If Ari Aster‘s debut “Hereditary” was too dark, along comes his follow up, “Midsommar,” yet another tale of misery and woe. But this time around, sun-soaked landscapes mask the danger that lurks for a group of outsiders.
Florence Pugh is Dani, a grad student whose life falls apart in the wake of horrific tragedy. Her boyfriend Christian (Jack Reynor) is also a grad student who was preparing to end their years-long relationship before circumstances and guilt compelled him to stay. Dani makes endless excuses for Christian’s often dismissive, disinterested behavior. He knows it’s time to end this and always nods when his friends say as much, but never follows through. They stay together out of habit rather than out of any lingering affinity for one another.
The opening scenes of “Midsommar” highlight Dani’s insecurities and Christian’s unwillingness to assert himself. His weakness leads to inadvertently inviting her to accompany him and his friends on a trip to Sweden. Josh (William Jackson Harper) and Mark (Will Poulter) are also grad students studying anthropology. Pelle (Vilhelm Blomgren) is an international student who invites them to visit his village and observe his community’s traditional Midsommar festivities.
Florence Pugh continues to make her mark as a rising star in the industry. Dani is the most fully developed character in this story and Pugh breathes life into her. She is a young woman constantly on the verge of a panic attack, never comfortable in any situation or place, and Pugh conveys that with the confidence and skill of a veteran. If not for her performance, this movie would be almost unwatchable.
Jack Reynor is serviceable as Christian. He reaches the level of infuriating where his lack of drive and passion causes contention not only with his girlfriend but with his friends too. Reynor taps into the right combination of mumbling pseudo-intellectual and cute college guy. His habit of taking everything in stride seems like a good quality, but it conceals a bigger problem. This film particularly succeeds in the area of Christian’s personality flaws. Thematic and plot issues aside, Christian’s inability or unwillingness to acknowledge when something is wrong becomes a common thread. This trait leads to real consequences and serves the overall story in ways other aspects never do.
Ari Aster, who wrote the screenplay in addition to directing, makes attempts to create interesting supporting characters. But Mark feels like a garden variety frat boy who has no use for anything that doesn’t satisfy his immediate wants. The only reason his character is at all unique is entirely due to Poulter’s ability to make irritability both funny and relatable. Josh is slightly more rounded than Mark since it is his own dissertation on European mid-summer customs that takes them all to Sweden in the first place. This sets up a potentially interesting dichotomy between him and Christian, but like most aspects of “Midsommar,” it never gets the chance to grow.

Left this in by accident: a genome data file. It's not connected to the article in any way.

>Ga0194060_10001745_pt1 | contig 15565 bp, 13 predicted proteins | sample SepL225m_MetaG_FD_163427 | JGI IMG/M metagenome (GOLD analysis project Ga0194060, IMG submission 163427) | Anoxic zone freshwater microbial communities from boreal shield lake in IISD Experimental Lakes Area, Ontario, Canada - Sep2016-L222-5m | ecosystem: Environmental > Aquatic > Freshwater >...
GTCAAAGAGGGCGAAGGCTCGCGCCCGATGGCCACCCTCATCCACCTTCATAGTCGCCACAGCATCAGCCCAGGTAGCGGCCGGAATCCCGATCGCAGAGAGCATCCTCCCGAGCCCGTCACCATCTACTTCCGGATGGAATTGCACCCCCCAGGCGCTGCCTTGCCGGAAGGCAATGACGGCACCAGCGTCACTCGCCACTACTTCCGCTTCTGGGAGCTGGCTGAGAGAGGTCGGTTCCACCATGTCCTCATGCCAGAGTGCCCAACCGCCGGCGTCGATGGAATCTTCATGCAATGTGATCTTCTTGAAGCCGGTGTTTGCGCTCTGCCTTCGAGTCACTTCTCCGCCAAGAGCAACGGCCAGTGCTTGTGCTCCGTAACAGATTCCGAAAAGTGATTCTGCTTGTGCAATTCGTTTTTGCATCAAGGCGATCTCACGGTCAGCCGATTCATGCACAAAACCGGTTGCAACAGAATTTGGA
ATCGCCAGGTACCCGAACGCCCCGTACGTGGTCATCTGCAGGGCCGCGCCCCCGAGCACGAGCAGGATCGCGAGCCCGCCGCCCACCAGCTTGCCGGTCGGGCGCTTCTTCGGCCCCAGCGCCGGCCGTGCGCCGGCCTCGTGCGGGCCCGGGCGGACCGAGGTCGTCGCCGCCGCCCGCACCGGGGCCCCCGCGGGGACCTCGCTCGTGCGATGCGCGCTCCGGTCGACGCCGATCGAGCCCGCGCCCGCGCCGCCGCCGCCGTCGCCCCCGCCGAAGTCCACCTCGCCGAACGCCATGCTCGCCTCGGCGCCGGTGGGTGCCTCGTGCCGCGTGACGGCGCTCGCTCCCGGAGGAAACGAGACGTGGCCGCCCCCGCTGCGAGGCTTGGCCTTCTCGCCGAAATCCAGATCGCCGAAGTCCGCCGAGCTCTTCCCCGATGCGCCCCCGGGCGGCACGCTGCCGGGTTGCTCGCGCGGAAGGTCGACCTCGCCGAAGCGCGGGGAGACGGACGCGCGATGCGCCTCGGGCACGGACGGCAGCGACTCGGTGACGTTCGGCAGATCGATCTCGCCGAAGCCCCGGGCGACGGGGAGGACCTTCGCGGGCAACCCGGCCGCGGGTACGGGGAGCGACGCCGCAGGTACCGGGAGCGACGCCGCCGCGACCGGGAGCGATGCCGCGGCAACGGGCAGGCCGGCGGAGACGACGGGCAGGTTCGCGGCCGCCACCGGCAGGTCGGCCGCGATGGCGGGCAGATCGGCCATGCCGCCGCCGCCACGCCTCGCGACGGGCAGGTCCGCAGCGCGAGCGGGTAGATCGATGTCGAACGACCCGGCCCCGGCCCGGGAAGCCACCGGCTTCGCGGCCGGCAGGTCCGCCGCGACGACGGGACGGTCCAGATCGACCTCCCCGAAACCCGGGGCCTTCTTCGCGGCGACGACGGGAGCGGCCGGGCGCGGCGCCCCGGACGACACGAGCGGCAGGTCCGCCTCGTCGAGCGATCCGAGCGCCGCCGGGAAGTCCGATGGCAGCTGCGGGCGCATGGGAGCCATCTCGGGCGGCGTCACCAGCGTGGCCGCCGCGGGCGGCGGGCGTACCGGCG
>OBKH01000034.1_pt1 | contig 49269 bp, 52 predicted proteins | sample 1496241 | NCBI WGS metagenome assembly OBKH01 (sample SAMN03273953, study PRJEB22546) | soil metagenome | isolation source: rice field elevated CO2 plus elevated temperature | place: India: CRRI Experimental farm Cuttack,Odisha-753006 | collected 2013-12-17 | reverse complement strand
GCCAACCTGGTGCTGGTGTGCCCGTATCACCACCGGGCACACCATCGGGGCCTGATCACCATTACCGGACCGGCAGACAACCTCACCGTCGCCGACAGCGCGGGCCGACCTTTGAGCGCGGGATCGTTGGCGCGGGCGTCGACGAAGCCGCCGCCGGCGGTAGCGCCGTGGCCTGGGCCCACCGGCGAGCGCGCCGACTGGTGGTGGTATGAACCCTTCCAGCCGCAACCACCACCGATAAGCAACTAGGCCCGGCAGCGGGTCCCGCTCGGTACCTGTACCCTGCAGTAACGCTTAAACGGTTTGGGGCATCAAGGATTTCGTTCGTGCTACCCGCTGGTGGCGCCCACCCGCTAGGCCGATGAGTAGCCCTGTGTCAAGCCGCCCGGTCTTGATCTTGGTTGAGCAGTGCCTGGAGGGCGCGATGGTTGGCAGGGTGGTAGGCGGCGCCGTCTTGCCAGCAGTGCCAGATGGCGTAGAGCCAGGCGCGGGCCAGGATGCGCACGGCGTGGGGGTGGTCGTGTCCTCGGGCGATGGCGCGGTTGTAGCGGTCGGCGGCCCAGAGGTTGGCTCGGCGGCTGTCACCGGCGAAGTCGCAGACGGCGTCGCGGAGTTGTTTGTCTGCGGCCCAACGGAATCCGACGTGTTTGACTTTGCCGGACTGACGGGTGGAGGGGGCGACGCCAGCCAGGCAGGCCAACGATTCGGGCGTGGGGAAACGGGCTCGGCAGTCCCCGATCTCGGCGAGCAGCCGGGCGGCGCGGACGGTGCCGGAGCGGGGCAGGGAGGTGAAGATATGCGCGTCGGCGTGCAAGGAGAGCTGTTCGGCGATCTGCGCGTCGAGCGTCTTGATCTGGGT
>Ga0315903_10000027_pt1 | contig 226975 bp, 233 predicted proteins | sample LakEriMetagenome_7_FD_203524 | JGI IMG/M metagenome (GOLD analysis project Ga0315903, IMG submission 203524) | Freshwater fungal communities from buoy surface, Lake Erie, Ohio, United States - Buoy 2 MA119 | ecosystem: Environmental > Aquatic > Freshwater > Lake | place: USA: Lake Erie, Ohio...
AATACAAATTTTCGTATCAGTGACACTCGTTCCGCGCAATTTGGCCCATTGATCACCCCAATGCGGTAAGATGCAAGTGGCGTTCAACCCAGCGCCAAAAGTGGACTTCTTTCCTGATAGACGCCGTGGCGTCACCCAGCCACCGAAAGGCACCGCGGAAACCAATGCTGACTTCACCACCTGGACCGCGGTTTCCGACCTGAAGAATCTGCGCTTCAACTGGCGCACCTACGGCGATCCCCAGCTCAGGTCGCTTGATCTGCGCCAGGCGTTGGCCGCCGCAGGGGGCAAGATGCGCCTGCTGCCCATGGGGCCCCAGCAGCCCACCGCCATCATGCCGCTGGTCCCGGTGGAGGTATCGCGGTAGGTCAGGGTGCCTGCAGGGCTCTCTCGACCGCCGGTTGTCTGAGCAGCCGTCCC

When the Americans finally arrive in Pelle’s town, the Midsommar festivities are already underway. The costumes, flowers and hallucinogenic teas welcome them into a sense of wonder and false security. Pelle narrates some of the events to his guests, but never explains much of anything.
This is one of the main frustrations with “Midsommar.” For a story that relies so heavily on ritual and rite, there is no effort to explain or contextualize anything. One half-hearted conversation between Josh and a local elder describes the reason for some of their symbology, but the discussion itself is disjointed and limited and ultimately leads nowhere. They also discuss Reuben, a mentally and physically disabled teenager who is apparently something of an oracle to the community. But Reuben receives only a passing mention and an occasional flash of the camera to remind us that he’s present. His purpose is lost entirely if it ever truly existed in the first place.
The result of all these missing details is something that feels like one empty gesture after another. A local woman teaches Dani how to move a glass when making a toast, but never explains why. The village treasures include a sacred fallen tree, tapestries, bizarre drawings and runes. Are there reasons? Is there a purpose? Does anything mean anything at all? At best, Aster chose to keep those details to himself, which is a disservice to the story. At worst, it is all as meaningless as it appears. This is the kind of film that prompts fans to proclaim that detractors “didn’t get it.” They will attempt to explain it. And they will be right because any interpretation is correct. When there are no answers, no one is wrong.
Much like “Hereditary,” this film starts out bleak and only gets darker. Ari Aster seems intent on crafting a directorial calling card that begins each film by putting his main characters in the most tragic circumstances imaginable and then spending the rest of the time proving things can always be worse. He revels in the grotesque and delights in misery. Because of his gruesome and provocative imagery, some would call him an auteur. But as a horror film, “Midsommar” is more concerned with being gross than with building fear. It is a curiosity, two hours of wondering where this is all going, only to reach an ending that doesn’t tell us. A good film doesn’t need to provide all the answers, but it should offer a few. At the very least, it should offer enough information for us to interpret and draw some kind of conclusion.
“Midsommar” is a disappointing experience that hides its shortcomings with pretty pastels and a lot of gore.